Ancient Thai boxing gains new life as fitness regime
By Amy Sawitta Lefevre
BANGKOK (Reuters) - Once the province of men in dark, smoky stadiums and shadowed by an image of violence, Thailand's ancient martial art of Muay Thai is being reborn - as a fitness regime.
Known as the country's national sport and said to be 2,000 years old, Muay Thai has seen a surge in popularity over the last five or so years, with gyms promptly taking advantage with state-of-the-art facilities mushrooming in Bangkok's most prestigious neighborhoods.
"Many Thais thought it was a violent sport so they were hesitant to send their kids to our school, but that's all changed thanks to international interest in the sport," said Phoemsakul Kesbumrung, general manager of Bangkok's Muay Thai Institute, which is dedicated to preserving the sport.
He should know. His school has grown from a handful of students in 1995 to 450 full-time students at present, with more signing up each year, and he has had to increase classes from 3 times-a-day, 6 days-a-week to 4 times-a-day, 7 days-a-week.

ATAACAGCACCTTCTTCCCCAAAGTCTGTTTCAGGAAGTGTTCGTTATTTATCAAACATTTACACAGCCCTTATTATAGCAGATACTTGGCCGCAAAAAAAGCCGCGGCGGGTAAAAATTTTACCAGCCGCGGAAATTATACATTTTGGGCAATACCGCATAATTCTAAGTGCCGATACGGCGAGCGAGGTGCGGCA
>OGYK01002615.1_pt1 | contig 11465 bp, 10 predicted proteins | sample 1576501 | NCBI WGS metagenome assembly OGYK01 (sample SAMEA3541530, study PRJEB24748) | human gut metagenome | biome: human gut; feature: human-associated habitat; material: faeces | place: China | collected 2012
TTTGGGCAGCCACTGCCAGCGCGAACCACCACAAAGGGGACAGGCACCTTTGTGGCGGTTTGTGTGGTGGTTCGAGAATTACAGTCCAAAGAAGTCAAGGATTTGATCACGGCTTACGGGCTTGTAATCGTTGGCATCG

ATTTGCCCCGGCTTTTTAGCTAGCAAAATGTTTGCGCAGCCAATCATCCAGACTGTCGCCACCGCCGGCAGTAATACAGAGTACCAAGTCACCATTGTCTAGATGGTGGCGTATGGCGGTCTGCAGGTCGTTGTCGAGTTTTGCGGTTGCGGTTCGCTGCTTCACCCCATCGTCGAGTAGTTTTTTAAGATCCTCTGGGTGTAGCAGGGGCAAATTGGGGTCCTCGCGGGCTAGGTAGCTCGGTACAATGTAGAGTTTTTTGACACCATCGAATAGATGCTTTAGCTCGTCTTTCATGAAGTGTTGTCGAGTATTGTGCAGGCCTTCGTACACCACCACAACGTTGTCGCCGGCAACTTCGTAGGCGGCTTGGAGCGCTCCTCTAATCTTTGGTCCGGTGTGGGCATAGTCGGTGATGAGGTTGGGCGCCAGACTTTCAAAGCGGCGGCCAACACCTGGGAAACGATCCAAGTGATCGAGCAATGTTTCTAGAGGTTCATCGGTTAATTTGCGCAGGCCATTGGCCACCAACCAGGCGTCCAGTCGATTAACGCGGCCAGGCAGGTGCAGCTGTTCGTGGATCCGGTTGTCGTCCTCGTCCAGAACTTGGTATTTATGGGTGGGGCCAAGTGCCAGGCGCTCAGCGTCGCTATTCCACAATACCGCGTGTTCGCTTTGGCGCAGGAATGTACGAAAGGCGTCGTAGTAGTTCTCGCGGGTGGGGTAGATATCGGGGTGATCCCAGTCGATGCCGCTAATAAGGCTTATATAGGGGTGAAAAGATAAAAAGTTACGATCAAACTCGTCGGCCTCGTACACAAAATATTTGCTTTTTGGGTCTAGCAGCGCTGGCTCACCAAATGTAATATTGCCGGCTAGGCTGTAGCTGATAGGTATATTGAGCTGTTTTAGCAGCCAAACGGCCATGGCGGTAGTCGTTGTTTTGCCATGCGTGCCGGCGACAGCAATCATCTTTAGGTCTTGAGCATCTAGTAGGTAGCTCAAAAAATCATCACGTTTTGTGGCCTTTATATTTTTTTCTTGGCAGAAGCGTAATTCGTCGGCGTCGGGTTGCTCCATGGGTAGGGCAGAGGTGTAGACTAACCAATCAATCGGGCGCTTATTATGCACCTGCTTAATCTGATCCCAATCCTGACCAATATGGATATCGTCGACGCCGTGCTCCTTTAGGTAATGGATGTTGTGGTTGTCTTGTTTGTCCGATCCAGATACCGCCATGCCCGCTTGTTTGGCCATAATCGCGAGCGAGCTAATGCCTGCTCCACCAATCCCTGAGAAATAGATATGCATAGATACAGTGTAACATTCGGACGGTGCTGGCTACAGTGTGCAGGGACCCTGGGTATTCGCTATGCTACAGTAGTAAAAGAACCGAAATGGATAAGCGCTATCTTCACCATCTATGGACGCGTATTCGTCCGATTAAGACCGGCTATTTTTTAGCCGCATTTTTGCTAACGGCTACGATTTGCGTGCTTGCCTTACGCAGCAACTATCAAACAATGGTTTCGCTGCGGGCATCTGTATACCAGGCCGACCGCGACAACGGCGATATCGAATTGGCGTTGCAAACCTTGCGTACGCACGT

"Muay Thai isn't just about strength and lifting weights, it's also about training the mind to concentrate," he said.
"Muay Thai" simply means "Thai boxing." It is also known as "The Art of Eight Limbs" as hands, arms, elbows and knees are used extensively in this ancient sport that also mixes religious beliefs with traditional cultural practices.
Considered as much an artistic discipline as a sport, it includes a ceremony known as "Wai Kru" in which students pay respect to their teachers in a ritual that is considered an essential part of many ancient Thai disciplines including boxing, dance, Thai massage and astrology.
Foreign interest grew in the wake of films such as Tony Jaa's "Ong Bak" martial arts series, drawing a number of people to Thailand to pursue the sport. Continued...